Most people have to deal with back pain at one time or another. For people living with axial spondyloarthritis, back pain is more complex than a pulled muscle or an injury. Since chronic low back pain is such a common symptom, it’s not always easy to diagnose the correct cause. It’s estimated that 6 percent of people with chronic back pain have axSpA, but delays in diagnosis as long as 10 years are common. This is unfortunate because a prompt diagnosis can lead to better management of symptoms, help retain function, and lower the risk for permanent damage.
Here are the basics on how axial spondyloarthritis is recognized and diagnosed.
While most people won’t have all the symptoms of axSpA, common symptoms include:
Any of these symptoms, especially when they have gone on for three months or more, should be regarded as a potential symptom of axial spondyloarthritis.
Common back pain is mechanical in nature; you overwork yourself and strain your muscles. Mechanical pain is temporary and will improve with rest and other therapies to ease the muscles.
Inflammatory back pain, one of the primary symptoms of axial spondyloarthritis, is the opposite. It may get better with physical activity. Inflammatory back pain tends to be chronic, and it doesn’t ease over time. Back pain from an inflammatory cause is usually worse at night and upon awakening, and it is often accompanied by morning stiffness. Nonsteroidal anti-inflammatory drugs (NSAIDs), such as ibuprofen or naproxen (Aleve), may help ease the pain. Axial spondyloarthritis is not the only cause of inflammatory back pain, but this type of pain is a hallmark of the condition.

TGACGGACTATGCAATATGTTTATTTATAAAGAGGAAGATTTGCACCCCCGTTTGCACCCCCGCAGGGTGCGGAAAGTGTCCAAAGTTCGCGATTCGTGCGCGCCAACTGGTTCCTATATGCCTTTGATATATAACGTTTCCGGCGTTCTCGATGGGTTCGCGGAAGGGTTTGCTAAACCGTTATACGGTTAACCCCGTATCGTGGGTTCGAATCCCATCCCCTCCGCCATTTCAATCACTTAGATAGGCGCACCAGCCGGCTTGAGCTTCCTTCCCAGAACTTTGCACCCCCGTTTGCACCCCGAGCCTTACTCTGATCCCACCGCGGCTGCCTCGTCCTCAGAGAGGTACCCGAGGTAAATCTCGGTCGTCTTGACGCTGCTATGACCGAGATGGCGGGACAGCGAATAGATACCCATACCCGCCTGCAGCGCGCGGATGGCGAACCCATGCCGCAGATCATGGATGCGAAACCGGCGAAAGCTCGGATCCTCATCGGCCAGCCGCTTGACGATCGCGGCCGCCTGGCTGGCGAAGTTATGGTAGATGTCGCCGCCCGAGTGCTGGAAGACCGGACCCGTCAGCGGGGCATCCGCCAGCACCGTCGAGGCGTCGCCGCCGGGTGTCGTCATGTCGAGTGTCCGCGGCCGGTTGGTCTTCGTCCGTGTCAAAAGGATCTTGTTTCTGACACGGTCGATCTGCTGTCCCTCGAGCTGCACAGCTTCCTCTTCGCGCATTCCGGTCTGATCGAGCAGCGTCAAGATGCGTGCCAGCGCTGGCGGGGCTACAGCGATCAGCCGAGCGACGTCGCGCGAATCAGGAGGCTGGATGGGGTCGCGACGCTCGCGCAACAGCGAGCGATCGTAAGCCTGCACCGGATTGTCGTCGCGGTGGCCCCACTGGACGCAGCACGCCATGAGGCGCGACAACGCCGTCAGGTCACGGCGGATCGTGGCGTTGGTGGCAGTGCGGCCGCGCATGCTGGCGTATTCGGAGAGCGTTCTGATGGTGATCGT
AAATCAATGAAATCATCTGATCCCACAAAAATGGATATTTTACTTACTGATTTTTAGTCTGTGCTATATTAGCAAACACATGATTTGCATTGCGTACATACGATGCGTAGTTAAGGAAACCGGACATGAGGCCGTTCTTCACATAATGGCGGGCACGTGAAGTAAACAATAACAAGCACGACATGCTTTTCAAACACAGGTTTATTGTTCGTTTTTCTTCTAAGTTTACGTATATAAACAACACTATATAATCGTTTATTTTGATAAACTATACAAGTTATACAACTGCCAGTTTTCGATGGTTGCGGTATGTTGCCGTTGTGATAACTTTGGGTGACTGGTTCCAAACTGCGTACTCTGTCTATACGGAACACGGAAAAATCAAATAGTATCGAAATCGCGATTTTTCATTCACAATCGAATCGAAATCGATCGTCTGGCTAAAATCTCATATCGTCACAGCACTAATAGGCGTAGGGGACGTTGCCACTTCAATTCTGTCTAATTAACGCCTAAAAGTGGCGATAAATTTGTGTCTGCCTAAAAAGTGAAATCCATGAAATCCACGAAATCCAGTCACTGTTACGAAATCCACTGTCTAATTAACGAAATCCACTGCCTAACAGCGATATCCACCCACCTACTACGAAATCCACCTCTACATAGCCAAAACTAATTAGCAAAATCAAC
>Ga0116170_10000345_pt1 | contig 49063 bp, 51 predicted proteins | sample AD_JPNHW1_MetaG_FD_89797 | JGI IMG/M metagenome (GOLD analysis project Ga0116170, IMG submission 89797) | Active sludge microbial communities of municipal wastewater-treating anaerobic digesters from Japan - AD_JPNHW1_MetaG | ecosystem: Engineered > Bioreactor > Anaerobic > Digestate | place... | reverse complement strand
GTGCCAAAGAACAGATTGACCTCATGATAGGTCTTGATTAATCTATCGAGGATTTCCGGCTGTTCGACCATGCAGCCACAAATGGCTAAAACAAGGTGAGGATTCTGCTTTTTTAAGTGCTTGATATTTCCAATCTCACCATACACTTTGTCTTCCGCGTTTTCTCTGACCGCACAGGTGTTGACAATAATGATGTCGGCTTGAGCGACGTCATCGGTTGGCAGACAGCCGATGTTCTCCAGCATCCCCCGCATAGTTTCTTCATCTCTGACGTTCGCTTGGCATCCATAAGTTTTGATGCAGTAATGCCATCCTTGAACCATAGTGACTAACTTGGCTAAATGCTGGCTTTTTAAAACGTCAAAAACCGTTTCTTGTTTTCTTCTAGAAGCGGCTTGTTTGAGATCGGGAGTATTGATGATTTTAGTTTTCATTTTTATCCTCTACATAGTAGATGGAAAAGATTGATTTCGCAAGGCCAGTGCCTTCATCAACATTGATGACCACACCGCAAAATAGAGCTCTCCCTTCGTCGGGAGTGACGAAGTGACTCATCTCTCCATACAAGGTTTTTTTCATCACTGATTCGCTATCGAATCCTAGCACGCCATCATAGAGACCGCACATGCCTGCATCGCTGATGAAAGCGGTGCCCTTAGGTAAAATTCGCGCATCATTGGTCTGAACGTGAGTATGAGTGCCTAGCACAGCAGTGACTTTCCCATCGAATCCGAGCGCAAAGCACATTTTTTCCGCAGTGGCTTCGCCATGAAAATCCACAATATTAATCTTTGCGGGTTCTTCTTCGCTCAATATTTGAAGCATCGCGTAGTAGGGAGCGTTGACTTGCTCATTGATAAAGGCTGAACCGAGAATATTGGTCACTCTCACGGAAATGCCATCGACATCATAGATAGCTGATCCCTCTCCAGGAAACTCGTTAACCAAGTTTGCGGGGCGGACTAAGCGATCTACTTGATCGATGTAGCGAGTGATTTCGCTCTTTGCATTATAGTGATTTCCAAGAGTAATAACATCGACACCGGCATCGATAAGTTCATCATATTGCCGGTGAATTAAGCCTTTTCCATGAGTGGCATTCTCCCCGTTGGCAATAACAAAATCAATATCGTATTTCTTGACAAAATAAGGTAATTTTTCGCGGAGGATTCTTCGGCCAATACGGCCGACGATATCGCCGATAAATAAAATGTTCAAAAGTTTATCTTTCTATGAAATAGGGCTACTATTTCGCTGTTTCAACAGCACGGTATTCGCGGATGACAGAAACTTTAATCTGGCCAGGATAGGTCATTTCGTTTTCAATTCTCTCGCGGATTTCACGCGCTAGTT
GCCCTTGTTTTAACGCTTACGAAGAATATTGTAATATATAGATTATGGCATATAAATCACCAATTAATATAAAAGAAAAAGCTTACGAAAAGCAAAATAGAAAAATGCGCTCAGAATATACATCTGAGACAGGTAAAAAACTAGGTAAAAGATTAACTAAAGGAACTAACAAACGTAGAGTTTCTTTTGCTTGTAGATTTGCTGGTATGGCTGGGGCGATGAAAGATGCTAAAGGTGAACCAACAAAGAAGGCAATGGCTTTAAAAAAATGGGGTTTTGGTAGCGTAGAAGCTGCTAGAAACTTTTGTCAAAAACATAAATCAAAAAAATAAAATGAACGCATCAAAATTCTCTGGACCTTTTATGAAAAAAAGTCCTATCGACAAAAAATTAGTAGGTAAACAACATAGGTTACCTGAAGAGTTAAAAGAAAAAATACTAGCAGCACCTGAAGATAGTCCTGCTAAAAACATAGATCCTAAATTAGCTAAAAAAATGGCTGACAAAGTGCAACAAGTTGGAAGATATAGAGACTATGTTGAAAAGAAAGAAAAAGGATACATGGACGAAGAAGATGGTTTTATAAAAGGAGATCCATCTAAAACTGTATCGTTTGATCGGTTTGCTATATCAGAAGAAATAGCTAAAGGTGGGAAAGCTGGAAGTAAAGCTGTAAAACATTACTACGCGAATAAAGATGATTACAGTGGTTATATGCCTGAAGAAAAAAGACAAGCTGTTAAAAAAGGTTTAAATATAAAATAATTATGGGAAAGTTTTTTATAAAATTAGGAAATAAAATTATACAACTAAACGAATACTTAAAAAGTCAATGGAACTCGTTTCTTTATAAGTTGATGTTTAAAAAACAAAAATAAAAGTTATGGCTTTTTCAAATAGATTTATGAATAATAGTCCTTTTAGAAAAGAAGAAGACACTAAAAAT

Watch Emily Johnson — founder of the Arthritis Foodie community — discuss the difficulty of getting diagnosed with arthritis.
There is no one test that can definitively diagnose axial spondyloarthritis. Anyone who has had back pain for more than three months with no clear cause should see a rheumatologist, a doctor who specializes in inflammation of the bones, joints, and muscles. The back pain may be the result of inflammation and not a mechanical injury, and this is one of the keys to an axSpA diagnosis.
The first steps in determining whether someone has axial spondyloarthritis are a medical history and physical examination. Your doctor will ask you to bend your joints in different directions to see if your range of motion has been affected. They will also move your legs in different directions and press on areas of the pelvis (the sacroiliac joints) to see if pain results.
Your doctor will ask you when and how often you experience symptoms. A family history will also be taken; if a family member has axial spondyloarthritis or another autoimmune condition, like psoriasis or inflammatory bowel disease, this is considered a risk factor.
Axial spondyloarthritis cannot be diagnosed with a simple test. There are several tests that may indicate the presence of axial spondyloarthritis. The Assessment of SpondyloArthritis International Society has produced a handbook for diagnosing spondyloarthritis that recommends the following tests.